Barring further confirmation from Honda Malaysia, it looks like the previous HR-V’s 1.8 liter NA four-cylinder and Sport Hybrid i-DCD (Intelligent Dual Clutch Drive) powertrains are no more, replaced with these three options that are entirely new for the HR -V here. Compared to our neighbors, the three engines we get, if true, are more than what’s offered in Indonesia (1.5L NA and 1.5L VTEC Turbo), Singapore (1.5L NA and 1.5L e: HEV) and Thailand (1.5L e : HEV only).

The powertrain you get will be dependent on which option you go for, and Honda Malaysia has already confirmed the RS e: HEV as one of the options available. Referring back to dealer postings, there will apparently be four variants in total, with the remaining three being the base S grade (1.5 NA) as well as E and V grades (1.5L VTEC Turbo).

In terms of equipment, the RS e: HEV will come with a front LED sequential turn signals, LED taillights, LED headlamps with matching DRLs, front LED fog lamps, 18-inch alloy wheels, a hands-free powered tailgate with walk away close function, remote engine start and walk away auto lock. Visually, the RS e: HEV mimics the Thailand-spec model, with cues like a chrome studded Grille with the RS logo, a lower Grille with horizontal slats, a gloss black lip and a “Amp Up” break on the red accent line of the lower Grille – the vehicle concept is ‘Amp Up Your Life’.

On the safety and driver assistance front, the hybrid variant gets LaneWatch and a comprehensive array of Honda Sensing systems, including Lead Car Departure Notification (LCDN), Adaptive Cruise Control (ACC), Low Speed ​​Follow (LSF), Collision Mitigation Braking System ( CMBS), Forward Collision Warning (FCW), Lane Keep Assist System (LKAS), Road Departure Mitigation (RDM), Lane Departure Warning (LDW) and Auto High Beam (AHB).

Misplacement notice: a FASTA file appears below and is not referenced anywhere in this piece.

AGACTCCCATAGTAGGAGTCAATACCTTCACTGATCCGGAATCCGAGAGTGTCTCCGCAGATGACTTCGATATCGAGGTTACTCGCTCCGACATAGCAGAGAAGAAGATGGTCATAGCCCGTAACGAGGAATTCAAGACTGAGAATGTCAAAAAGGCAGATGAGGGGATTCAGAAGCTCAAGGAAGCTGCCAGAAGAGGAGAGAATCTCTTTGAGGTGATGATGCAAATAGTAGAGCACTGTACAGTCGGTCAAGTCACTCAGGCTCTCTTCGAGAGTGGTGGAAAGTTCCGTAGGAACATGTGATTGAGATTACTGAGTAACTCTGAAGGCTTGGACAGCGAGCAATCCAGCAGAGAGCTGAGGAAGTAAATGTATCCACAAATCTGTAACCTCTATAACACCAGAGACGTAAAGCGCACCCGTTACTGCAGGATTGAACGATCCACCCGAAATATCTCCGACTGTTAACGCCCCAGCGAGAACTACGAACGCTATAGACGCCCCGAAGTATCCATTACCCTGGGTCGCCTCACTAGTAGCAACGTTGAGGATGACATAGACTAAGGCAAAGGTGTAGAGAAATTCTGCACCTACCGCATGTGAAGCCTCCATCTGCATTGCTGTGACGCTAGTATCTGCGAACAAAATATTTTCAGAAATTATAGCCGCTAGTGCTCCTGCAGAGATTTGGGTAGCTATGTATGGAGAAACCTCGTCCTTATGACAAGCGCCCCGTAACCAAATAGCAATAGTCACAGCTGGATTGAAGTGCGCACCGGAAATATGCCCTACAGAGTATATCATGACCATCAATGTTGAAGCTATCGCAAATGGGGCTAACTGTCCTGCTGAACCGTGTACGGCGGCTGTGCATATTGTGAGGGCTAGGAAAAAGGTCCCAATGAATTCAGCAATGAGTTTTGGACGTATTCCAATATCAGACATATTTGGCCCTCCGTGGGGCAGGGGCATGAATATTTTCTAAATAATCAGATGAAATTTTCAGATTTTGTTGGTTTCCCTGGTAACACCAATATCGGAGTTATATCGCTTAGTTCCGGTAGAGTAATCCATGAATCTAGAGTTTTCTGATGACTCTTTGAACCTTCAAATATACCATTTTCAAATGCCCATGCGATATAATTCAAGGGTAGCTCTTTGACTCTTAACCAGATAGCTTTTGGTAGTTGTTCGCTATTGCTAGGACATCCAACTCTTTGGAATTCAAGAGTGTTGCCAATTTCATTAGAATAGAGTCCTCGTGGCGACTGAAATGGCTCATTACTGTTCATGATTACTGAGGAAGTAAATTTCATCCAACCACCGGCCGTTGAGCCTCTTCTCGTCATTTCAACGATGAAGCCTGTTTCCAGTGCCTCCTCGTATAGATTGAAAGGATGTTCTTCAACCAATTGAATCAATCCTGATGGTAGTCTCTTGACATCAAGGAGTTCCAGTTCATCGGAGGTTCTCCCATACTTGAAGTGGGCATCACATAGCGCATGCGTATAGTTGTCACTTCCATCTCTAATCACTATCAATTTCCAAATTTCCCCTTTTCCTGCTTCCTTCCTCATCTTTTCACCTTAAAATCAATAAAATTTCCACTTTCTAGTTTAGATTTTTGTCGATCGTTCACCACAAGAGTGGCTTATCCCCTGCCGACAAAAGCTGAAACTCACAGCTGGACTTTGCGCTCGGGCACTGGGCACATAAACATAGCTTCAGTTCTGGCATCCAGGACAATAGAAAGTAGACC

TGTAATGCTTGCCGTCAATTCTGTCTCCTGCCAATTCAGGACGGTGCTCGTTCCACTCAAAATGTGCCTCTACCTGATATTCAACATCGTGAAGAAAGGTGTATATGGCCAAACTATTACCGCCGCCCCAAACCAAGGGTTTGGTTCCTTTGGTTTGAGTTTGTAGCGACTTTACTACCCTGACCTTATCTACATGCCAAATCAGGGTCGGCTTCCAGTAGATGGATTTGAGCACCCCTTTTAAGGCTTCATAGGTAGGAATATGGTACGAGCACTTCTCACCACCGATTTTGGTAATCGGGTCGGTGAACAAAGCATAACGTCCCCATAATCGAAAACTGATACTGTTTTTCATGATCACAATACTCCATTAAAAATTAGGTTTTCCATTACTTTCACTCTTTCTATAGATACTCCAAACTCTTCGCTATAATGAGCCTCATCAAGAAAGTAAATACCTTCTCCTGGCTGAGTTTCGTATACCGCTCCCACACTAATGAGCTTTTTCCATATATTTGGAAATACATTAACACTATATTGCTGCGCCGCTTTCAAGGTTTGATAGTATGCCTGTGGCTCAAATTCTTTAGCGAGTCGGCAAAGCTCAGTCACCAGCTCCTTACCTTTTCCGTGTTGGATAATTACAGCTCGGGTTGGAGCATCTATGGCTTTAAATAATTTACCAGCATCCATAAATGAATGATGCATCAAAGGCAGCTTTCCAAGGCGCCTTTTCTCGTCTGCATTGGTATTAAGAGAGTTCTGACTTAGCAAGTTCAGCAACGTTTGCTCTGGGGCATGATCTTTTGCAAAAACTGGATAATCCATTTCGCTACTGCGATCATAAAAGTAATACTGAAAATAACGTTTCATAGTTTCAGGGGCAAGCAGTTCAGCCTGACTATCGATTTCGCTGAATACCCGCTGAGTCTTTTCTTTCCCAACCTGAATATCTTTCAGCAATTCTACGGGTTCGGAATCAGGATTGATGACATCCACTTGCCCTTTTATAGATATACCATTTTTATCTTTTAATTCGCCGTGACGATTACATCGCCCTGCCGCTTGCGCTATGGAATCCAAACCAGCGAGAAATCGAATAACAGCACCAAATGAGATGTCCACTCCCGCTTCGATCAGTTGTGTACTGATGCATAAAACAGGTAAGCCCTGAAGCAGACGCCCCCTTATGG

We now arrive at the most pressing matter: pricing. Unsurprisingly, Honda Malaysia is keeping that under wraps until the HR-V is officially launched here, which the company says will take place in the third quarter of this year (Q3 2022). Given that time frame, the upcoming prices will factor in sales and service tax (SST) – the exemption is set to end this month.

As we mentioned in our “all you need to know” post, we expect the RS e: HEV to go for around the RM138,000 mark, so the starting price for the HR-V (base variant) could well be around RM120, 000. That’s higher than the outgoing model’s starting price with SST, although we’ll still need to wait for formal details to confirm as such.

Now that order books are open for the new HR-V, will you be placing a booking, or will you wait for more details before doing so? What are some of the features you hope will be made available? For some idea of ​​what the RS e: HEV will be like to live with, do check out our review of the hybrid variant and share your thoughts in the comments below.

GALLERY: 2022 Honda HR-V RS e: HEV, Thailand spec

GALLERY: 2022 Honda HR-V RS e: HEV, Thailand spec, official pics